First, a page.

The form sat partially obscured by the mismatched building edges on the store fronts of South Fork’s downtown area. He was caught between the bakery and the theatre. He was a relatively new fixture in this town of just a little more than five thousand. His hands, folded on his bent knees were red from the elements, flaked with weariness. On his feet were dingy sneakers and were the only thing that said he was of this world. The rest of him was covered with a burlap-looking, dark brown body-length robe, including a hood that only let his chest-length, gray but streaked with street crud beard show. Many passersby had visions of a medieval friar when they saw this homeless soul.
He rarely looked up at those who were trying their best to ignore this creature crouched on the street. However, when he did, you could have sworn his eyes were rust. Not brown. Not red, but the same kind of rust on your uncle’s 1976 Caprice Classic left out and abandoned in too many Detroit winters.
When the streets were empty except for leaves being blown by the gusts into a devil’s whirlwind, he would slowly rise. He would walk around the back of the shops and see what sustenance he could find in the dumpsters and trash cans, his hands not ever losing their red tinge. The things he picked from the trash were not always easily identifiable as food. If you watched closely you might see him gnawing on bones and discarding the seemingly more satisfying flesh. At moments he moved so quickly, you’d have thought you’d mysteriously missed whole moments of time. He would lick on broken bar glasses and suck on pieces fractured plates. If an alley cat or rebel raccoon competed for treasures in the rubbish, the cloaked vagabond would hiss with a level of hatred only hell beasts are capable of producing. For that brave living thing which resisted the hissing and secondary swatting from the cloaked figure, would surely incur a fatal swipe from his one long gray thumb nail on the cloaked figure’s main hand. If you were the spider above the doorway where this creature’s shadow crouched out of the inevitable Pacific Northwest rain, you would know that the blood of those rebellious vermin was his wine.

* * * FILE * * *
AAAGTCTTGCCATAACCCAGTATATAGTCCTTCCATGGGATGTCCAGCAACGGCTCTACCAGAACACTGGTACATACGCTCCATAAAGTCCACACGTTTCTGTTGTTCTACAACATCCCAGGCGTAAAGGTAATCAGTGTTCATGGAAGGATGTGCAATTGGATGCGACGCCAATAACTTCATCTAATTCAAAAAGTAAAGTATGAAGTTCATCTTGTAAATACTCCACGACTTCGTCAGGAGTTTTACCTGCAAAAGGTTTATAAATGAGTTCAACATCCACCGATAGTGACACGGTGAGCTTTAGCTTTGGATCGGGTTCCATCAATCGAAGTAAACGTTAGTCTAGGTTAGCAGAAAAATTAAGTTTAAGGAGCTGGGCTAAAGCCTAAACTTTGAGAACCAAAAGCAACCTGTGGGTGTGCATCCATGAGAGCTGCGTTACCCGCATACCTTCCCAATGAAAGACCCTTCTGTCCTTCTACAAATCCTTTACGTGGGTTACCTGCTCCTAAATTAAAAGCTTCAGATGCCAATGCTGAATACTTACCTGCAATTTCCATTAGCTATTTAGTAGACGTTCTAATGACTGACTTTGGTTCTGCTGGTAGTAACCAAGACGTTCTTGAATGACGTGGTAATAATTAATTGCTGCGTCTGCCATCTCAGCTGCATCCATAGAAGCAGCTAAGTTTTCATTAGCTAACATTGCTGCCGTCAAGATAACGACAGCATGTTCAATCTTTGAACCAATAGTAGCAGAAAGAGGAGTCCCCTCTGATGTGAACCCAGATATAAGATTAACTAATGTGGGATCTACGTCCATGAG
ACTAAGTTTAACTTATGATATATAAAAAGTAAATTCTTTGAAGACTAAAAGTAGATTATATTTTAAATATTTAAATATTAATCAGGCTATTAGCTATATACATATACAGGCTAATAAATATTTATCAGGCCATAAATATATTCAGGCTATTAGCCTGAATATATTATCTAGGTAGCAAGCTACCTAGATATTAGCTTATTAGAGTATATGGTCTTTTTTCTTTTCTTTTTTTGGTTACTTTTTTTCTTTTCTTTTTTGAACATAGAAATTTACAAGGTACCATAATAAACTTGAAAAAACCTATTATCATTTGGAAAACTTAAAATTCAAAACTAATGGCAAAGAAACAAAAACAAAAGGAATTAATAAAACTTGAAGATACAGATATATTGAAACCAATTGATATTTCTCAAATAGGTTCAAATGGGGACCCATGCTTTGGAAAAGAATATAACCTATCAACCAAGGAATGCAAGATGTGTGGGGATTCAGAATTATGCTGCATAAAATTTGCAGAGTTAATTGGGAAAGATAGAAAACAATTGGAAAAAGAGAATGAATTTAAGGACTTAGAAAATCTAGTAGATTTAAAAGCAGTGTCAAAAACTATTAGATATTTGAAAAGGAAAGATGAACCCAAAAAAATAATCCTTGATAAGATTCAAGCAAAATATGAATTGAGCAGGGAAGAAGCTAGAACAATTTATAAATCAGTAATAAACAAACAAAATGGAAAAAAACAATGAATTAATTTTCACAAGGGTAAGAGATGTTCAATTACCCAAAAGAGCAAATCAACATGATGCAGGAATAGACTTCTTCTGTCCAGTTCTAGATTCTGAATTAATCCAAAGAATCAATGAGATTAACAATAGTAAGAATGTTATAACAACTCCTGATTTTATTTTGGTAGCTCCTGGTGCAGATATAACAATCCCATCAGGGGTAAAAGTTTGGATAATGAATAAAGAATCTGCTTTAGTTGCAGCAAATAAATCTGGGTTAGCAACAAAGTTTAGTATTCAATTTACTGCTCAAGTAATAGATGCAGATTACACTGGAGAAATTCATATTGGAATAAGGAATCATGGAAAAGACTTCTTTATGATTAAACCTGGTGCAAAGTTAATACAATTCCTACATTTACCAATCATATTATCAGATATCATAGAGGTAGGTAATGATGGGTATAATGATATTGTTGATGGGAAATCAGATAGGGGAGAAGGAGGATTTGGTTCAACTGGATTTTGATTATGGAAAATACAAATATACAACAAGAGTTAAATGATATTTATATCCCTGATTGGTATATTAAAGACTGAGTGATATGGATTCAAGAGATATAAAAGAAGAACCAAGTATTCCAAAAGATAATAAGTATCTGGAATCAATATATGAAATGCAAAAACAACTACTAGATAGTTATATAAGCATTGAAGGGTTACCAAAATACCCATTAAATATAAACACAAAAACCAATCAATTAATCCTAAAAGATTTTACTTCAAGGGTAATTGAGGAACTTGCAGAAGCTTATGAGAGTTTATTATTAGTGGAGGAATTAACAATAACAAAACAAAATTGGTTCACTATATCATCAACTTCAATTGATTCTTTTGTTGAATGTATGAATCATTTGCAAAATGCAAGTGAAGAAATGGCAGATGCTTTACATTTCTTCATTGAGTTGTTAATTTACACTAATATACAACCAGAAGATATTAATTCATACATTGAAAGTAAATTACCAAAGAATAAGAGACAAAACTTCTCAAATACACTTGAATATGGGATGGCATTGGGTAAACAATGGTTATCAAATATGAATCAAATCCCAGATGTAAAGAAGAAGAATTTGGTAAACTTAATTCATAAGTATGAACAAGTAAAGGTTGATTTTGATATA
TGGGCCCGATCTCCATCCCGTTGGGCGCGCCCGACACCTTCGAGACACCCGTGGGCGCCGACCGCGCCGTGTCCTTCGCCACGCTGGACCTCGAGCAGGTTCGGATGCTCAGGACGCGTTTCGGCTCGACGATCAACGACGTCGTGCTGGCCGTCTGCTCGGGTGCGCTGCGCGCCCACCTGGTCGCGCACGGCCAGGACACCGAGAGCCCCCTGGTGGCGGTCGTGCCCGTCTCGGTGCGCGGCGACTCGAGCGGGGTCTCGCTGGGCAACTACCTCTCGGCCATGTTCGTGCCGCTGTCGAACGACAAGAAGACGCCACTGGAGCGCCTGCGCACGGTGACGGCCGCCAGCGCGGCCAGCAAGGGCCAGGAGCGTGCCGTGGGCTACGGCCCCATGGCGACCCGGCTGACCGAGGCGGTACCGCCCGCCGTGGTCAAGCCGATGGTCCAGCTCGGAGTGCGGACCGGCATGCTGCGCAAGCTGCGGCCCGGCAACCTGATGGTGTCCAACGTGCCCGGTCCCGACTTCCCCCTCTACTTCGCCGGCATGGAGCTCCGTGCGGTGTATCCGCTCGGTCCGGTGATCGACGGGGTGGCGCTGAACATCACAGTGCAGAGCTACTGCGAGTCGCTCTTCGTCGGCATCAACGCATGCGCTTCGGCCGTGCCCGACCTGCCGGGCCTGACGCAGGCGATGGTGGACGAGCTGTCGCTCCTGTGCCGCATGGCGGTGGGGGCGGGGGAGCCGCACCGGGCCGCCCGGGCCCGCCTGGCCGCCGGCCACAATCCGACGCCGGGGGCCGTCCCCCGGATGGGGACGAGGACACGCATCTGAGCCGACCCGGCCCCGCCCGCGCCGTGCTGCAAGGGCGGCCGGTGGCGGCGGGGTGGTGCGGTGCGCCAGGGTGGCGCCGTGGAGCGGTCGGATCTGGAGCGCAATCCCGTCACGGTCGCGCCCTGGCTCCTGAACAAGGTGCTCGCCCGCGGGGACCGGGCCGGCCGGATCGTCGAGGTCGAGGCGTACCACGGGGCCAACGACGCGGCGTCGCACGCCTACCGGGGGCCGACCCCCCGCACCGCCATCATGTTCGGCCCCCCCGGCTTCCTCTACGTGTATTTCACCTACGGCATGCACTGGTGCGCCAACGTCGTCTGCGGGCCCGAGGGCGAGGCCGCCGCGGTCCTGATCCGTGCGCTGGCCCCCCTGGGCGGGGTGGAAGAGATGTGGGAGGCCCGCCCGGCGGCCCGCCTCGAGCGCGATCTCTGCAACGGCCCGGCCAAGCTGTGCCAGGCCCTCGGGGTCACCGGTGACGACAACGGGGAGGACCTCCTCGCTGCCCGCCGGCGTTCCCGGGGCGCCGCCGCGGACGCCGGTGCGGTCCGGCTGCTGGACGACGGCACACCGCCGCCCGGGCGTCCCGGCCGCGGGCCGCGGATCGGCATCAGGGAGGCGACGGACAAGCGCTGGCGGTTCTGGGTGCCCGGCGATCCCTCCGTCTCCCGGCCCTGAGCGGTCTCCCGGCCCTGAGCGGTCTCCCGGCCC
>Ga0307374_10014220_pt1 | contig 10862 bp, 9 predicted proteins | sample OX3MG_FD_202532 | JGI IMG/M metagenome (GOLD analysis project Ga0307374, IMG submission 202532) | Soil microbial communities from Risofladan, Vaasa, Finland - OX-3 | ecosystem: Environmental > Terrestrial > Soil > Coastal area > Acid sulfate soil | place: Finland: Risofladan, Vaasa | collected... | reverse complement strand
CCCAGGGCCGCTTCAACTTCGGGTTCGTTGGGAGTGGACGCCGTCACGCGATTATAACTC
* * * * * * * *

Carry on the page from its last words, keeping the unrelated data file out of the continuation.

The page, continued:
On this particular night, a young buck police officer saw the hooded figure behind the bakery. The rain poured, muting out the sound of the unlucky rat that tried to bite the unfortunate man the cop observed on the street. The officer watched, but his thoughts kept telling him to leave well enough alone. It was more work to incarcerate this man than to leave him be.
Although another thought battled inside his mind, saying that what he saw was not quite right. He could not really see clear to a reason that he should act. As he drove away, however, he could have sworn that those eyes below the hood were not merely rust, but radiating.
A simple whisper, “Abaak Lajjad,” would be the only thing that the spider in the doorway’s corner would hear before it also was captured and swallowed into the wide mouth full of too-long teeth shadowed beneath the brown cloak.
Casondra Brewster is a writer, editor, literary teacher and mentor, as well as the founder of SnoValley Writes! She hopes one day to make the valley more famous than Forks, Wash.
Excerpt from SECOND THOUGHT. Published with Permission. Find out more about Casondra Brewster. This excerpt and other writings available in literary journal FALL INTO STORY.